Raymond Mardyks
Raymond Mardyks: "Galactic Astrologer"

Raymond Mardyks
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Image Credit: Corey Pein, Santa Fe Reporter

Raymond Mardyks

Raymond Mardyks claims to be a "Galactic Astrologer". His old webpage on Geocities disappeared (along with all of the other Geocities pages) in October 2009. For a while he had a page up at galaxywave.org, but it has also disappeared1. At this time he does not appear to have a website.


He is the author of four publications: Total eclipse, July 11, 1991: Total solar eclipse guidebook (1991), Sedona Starseed: A Galactic Initiation (1994), Tzol'Kin: Book of Days Calendar and Ephemeris (1995), Maya Calendar: Voice of the Galaxy (1999).

Sedona Starseed

Mardyks claims (in comments below) that Sedona Starseed was "partially "channelled' from 50 or so non-human sources, 30 or so being extraterrestrial.", and the description of the book on Amazon states "A unique constellation of messages from galactic beings focusing on Sedona, as the leading edge of Earth's sweep into an interstellar consciousness. Beings now perceived as star groups — Andromeda, Pleiades, Taurus, Sirius, Lyra and dozens more —".

Dresden Codex

Mardyks also claims to be able to decode the Dresden Codex, and that he is one of the few people who can. He further claims that only the initiated can be given the real secrets of 2012. He gives a seminar titled Preparing For 2013: Maya Calendar Initiation training which he has been marketing.

Mardyks further claims that "the Mayan calendar is an astrology system that maps the galaxy"[2], and that the galaxy is (or "is like") a living being "very feminine" and that each star is like a "cell" in its body, and that the Mayan Calendar is a way to "become aware of her". He also claims that a "galactic wave" of energy is going to flow through our part of the galaxy in 2012, and that only those who are able to be aware of additional dimensions will fully experience it.2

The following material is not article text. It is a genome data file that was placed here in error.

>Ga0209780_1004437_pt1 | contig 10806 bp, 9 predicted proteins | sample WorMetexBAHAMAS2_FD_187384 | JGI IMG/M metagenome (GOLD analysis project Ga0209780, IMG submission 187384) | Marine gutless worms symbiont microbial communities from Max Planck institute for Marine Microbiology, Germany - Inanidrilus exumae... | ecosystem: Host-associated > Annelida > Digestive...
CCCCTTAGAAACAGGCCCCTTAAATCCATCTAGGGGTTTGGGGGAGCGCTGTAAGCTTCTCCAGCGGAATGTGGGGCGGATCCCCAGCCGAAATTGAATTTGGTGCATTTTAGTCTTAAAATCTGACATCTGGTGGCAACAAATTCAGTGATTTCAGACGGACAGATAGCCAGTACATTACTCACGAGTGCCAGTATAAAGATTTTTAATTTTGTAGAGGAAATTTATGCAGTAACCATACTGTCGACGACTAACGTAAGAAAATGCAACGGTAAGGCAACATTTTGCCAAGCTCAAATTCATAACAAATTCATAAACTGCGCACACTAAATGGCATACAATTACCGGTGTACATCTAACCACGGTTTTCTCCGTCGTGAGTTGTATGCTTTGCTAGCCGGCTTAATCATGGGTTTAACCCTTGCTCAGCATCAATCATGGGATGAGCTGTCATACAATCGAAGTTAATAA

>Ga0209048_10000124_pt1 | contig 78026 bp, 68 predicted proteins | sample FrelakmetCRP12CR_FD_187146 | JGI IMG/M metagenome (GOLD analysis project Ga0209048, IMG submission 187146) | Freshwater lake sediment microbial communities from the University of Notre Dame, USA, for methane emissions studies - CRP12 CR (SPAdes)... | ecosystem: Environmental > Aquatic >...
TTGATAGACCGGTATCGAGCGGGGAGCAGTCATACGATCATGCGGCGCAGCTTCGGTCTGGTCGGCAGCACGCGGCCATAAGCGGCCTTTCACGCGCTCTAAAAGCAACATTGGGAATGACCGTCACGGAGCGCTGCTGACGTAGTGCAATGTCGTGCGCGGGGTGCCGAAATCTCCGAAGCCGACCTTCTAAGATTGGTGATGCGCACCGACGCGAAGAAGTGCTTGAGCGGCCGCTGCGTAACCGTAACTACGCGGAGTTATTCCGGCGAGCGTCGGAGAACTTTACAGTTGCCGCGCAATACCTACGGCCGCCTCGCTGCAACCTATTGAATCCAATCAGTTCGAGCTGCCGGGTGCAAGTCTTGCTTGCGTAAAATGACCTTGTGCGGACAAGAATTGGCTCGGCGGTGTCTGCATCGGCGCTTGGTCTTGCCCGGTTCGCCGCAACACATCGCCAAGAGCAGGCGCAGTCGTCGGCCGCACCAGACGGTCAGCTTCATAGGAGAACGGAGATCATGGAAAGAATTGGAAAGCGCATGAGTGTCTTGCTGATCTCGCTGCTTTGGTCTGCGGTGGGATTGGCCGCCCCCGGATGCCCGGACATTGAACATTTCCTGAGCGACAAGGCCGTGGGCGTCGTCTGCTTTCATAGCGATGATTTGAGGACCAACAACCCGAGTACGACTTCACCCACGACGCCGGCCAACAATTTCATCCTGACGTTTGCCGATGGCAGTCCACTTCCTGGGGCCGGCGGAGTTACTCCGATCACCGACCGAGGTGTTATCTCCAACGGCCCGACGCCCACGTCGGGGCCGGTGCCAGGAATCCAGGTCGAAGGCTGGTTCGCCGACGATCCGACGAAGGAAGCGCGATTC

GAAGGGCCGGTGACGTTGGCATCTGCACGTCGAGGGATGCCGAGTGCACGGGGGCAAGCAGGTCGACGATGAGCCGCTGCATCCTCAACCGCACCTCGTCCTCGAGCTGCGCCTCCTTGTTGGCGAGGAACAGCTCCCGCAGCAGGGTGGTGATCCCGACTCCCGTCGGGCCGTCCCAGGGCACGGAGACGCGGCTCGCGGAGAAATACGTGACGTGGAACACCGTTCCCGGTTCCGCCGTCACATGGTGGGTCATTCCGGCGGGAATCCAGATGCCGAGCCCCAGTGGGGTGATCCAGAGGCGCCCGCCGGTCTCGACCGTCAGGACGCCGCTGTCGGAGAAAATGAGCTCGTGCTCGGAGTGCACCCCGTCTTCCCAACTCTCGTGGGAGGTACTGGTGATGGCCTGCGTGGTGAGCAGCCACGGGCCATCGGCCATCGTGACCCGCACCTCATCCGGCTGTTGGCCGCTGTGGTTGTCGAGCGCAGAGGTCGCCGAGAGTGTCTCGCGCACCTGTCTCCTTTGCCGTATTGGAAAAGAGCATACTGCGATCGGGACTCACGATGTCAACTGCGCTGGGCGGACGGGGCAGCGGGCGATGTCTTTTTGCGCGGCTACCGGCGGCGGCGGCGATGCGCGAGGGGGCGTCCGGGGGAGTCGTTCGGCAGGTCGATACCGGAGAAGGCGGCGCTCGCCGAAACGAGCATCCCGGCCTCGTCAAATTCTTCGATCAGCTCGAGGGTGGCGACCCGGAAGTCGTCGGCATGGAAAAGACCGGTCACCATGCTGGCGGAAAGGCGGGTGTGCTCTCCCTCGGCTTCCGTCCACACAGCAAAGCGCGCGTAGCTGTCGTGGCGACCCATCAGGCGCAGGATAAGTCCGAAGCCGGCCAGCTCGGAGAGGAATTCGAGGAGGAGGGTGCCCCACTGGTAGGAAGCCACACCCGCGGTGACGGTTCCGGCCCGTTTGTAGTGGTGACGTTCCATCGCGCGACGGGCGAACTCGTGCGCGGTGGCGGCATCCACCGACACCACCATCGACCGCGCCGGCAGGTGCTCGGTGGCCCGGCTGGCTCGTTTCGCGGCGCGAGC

John Hoopes on Mardyks

University of Kansas anthropologist John Hoopes says of Mardyks “He’s not an academic. He’s not a scientist. He’s not an expert on the ancient Maya. He’s a professional astrologer…[which] is like saying, ‘this is a very qualified fortune-teller."3 Hoopes credits Mardyks with bringing Ernst Forstemann's remarks to his attention.[3]

Mardyks on Jenkins

Mardyks has accused John Major Jenkins of stealing Mardyks concept of the galactic alignment. In an obscenity-laced screed that was posted on Mardyks' Geocities page for a while, Mardyks accused Jenkins of 'appropriating' his analysis of the Mayan culture.4

Jenkins on Mardyks

In response to Mardyks, Jenkins has posted two responses: this one from 1999 and this one from 2008.


Mardyks does not play well with others. He believes that he, and he alone, can decode the Dresden Codex, that he, and he alone could imagine that the end of the 13th Baktun occurring on or near the December solstice was significant to the Mayans. When challenged or questioned, he reacts with anger and vitriol. He has made claims (in the comments below) that he has been asked to support, but as yet has not been willing or able to support. His commentary places him in the 2012 transformationalists group5.

Further reading


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